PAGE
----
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When is a parent company liable for its subsidiary? What you need to know

| Published on November 24, 2021

Many businesses will adopt a strategy of protecting assets by a group structure. Subsidiaries and special purpose vehicle limited liability companies are intended to insulate the parent entity. 

A parent company and its subsidiary are separate in the eyes of the law, with separate liability for their acts and omissions. However, in certain circumstances a parent company may be liable for the activities of its subsidiary. 

The recent case of Okpabi v Shell contains important guidance on what a group structure should do to avoid the actions of the subsidiary affecting the parent. 

When does liability arise?

In the Okpabi case, over 40,000 Nigerian citizens sued Royal Dutch Shell plc for oil spillages caused by its Nigerian subsidiary. The claimants said that Shell was responsible via one of four ‘avenues’. Parent companies should be aware of these avenues, which serve as a useful guide in establishing whether or not liability will arise. Namely, the parent:

  1. taking over the management/joint management of the subsidiary’s activities;
  2. providing defective advice and/or defective group-wide policies; 
  3. requiring implementation of defective policies by the subsidiary; or
  4. giving the impression to third parties that the parent exercises a degree of supervision and control of the subsidiary. 

Plan your group structure carefully

There are a number of ways in which parent companies could limit liability for the actions of their subsidiaries, all of which take time to plan. Options include: 

  1. Effectively delegating responsibility for all operations; 
  2. Subsidiaries creating their own policies and procedures independently (within the group’s vision and values);
  3. Separating roles of management within the parent and subsidiary; 
  4. Ensuring that functions and risk management are delegated and separated from the other companies within the group; and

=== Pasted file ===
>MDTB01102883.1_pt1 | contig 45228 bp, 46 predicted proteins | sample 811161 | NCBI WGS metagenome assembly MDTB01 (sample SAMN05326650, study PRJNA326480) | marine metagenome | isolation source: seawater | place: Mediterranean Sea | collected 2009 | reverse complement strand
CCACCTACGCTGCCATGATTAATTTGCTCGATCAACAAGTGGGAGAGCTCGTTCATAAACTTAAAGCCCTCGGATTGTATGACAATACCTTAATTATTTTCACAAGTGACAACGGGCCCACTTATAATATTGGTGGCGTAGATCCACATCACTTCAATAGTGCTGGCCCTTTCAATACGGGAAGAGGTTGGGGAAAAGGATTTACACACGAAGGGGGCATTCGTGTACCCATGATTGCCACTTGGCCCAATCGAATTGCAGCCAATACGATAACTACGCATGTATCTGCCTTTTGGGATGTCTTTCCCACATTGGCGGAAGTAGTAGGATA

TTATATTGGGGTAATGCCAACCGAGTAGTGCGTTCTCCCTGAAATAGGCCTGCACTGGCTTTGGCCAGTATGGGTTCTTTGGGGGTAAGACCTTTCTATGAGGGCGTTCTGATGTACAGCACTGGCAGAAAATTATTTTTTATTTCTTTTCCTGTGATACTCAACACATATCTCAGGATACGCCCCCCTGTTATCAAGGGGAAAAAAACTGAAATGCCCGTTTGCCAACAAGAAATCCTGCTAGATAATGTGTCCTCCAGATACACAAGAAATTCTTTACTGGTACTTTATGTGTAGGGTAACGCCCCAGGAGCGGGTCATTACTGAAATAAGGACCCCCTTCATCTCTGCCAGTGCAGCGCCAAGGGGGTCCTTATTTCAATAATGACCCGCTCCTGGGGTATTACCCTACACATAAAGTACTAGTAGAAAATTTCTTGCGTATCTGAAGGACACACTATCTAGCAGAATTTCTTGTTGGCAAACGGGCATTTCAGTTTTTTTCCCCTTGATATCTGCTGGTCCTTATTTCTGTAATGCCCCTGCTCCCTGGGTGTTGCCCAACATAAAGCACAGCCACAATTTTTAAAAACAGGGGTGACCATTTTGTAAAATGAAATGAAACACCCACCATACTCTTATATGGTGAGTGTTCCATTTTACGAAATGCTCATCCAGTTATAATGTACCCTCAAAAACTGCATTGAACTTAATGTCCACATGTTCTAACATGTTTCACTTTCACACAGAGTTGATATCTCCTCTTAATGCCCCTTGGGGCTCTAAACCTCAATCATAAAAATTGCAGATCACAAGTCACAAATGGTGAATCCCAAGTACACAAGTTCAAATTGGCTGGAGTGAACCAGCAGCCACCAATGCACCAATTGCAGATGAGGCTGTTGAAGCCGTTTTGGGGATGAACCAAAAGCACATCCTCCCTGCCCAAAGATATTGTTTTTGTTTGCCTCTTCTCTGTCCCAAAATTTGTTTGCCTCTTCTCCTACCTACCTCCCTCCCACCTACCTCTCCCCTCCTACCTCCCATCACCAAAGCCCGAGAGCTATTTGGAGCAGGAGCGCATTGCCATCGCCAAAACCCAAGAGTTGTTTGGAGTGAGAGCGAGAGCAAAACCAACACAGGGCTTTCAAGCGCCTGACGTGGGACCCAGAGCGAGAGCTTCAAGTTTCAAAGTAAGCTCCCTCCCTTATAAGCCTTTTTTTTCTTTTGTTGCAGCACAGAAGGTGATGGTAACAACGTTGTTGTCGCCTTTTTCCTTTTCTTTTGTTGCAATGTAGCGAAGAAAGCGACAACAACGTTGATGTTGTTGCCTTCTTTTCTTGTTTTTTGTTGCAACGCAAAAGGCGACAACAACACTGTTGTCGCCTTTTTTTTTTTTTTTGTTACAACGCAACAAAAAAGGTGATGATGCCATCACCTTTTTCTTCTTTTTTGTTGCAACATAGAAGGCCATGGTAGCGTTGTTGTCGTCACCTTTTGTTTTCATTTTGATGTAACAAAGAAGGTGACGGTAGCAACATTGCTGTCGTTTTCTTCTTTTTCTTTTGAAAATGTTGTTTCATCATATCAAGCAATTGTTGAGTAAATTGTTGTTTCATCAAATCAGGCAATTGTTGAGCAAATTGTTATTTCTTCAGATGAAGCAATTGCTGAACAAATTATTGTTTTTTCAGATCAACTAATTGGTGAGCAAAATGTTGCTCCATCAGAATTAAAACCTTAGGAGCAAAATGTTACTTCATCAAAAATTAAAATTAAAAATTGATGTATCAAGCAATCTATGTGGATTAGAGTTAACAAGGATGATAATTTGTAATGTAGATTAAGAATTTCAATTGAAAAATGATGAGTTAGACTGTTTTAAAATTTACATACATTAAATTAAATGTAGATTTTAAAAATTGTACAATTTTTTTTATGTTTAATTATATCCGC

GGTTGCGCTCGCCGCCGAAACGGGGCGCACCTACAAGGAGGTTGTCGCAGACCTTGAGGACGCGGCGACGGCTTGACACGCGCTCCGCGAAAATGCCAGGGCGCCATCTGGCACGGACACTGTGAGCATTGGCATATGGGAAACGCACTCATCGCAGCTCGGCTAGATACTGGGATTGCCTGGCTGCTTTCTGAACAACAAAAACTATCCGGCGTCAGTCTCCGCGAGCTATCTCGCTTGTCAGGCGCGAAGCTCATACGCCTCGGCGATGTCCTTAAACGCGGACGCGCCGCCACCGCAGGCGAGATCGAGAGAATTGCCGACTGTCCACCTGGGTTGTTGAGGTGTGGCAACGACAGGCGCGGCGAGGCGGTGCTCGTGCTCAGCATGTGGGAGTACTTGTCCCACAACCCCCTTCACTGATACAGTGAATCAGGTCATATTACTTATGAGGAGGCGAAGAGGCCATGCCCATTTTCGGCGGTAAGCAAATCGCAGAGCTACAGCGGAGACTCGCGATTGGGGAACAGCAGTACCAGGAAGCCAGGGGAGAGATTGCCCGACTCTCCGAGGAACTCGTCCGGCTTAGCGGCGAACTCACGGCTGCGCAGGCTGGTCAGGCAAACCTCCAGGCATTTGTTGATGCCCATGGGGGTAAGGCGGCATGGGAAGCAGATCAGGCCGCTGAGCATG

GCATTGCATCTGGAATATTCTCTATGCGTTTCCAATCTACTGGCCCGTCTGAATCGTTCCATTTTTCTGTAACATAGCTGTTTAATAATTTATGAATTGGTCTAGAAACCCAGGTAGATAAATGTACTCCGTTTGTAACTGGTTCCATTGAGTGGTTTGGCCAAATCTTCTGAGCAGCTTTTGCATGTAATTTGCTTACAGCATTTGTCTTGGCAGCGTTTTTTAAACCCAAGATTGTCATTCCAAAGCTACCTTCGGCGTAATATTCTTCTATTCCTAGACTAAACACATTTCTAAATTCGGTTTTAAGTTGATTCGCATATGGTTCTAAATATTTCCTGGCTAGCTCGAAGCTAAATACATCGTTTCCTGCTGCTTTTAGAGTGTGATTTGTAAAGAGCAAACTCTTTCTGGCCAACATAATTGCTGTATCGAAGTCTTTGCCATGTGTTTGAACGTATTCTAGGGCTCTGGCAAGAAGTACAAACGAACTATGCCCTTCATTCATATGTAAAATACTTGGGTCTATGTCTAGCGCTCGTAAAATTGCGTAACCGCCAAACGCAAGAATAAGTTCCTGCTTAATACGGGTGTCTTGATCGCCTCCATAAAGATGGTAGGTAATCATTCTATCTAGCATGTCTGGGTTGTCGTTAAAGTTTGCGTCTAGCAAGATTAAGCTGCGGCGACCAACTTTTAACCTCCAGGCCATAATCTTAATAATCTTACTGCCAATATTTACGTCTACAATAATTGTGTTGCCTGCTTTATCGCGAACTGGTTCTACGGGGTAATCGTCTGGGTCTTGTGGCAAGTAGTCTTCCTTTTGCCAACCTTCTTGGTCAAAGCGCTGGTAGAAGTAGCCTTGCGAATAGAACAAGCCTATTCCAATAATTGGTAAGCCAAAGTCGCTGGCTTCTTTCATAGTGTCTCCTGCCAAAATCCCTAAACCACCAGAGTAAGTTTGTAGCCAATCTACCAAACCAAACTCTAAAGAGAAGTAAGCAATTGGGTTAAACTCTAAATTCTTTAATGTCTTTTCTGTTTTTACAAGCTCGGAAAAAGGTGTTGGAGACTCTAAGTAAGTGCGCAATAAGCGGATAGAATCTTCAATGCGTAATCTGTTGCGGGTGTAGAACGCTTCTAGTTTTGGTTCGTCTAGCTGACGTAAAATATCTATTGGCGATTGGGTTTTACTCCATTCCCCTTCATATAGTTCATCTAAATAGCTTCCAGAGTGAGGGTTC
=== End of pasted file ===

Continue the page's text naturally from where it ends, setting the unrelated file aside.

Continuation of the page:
5. Considering if it is essential to have a representative of the main board on the board of the subsidiary. 

What this means for acquisitions

For business owners looking to achieve growth through acquisition, there are other considerations beyond simply the structure of the group. Prospective purchasers should consider whether the target company: 

  • holds an interest in any subsidiaries; 
  • previously held an interest in any subsidiaries; and
  • if so, whether there is a risk of liabilities accruing to the target in connection with the activities of those subsidiaries.

Our Company Commercial team has a wealth of experience advising on the organisation and structure of group companies across a range of business sectors.

Caroline Carretta is a Partner based in our Dorchester office and Martin Varley is a Partner in Poole. Both have very significant experience specialising in corporate and commercial work.

Caroline Carretta – cc@hklaw.uk  / 01305 252578

Martin Varley – m.varley@hklaw.uk / 01202 725408

 

Author: Marnie Thomas, Trainee Solicitor in our Company Commercial team

The information contained in this article is provided for informational purposes only, and should not be construed as legal advice on any matter. The law may have changed since this article was published. Readers should not act on the basis of the information included and should take appropriate professional advice based on their own particular circumstances.

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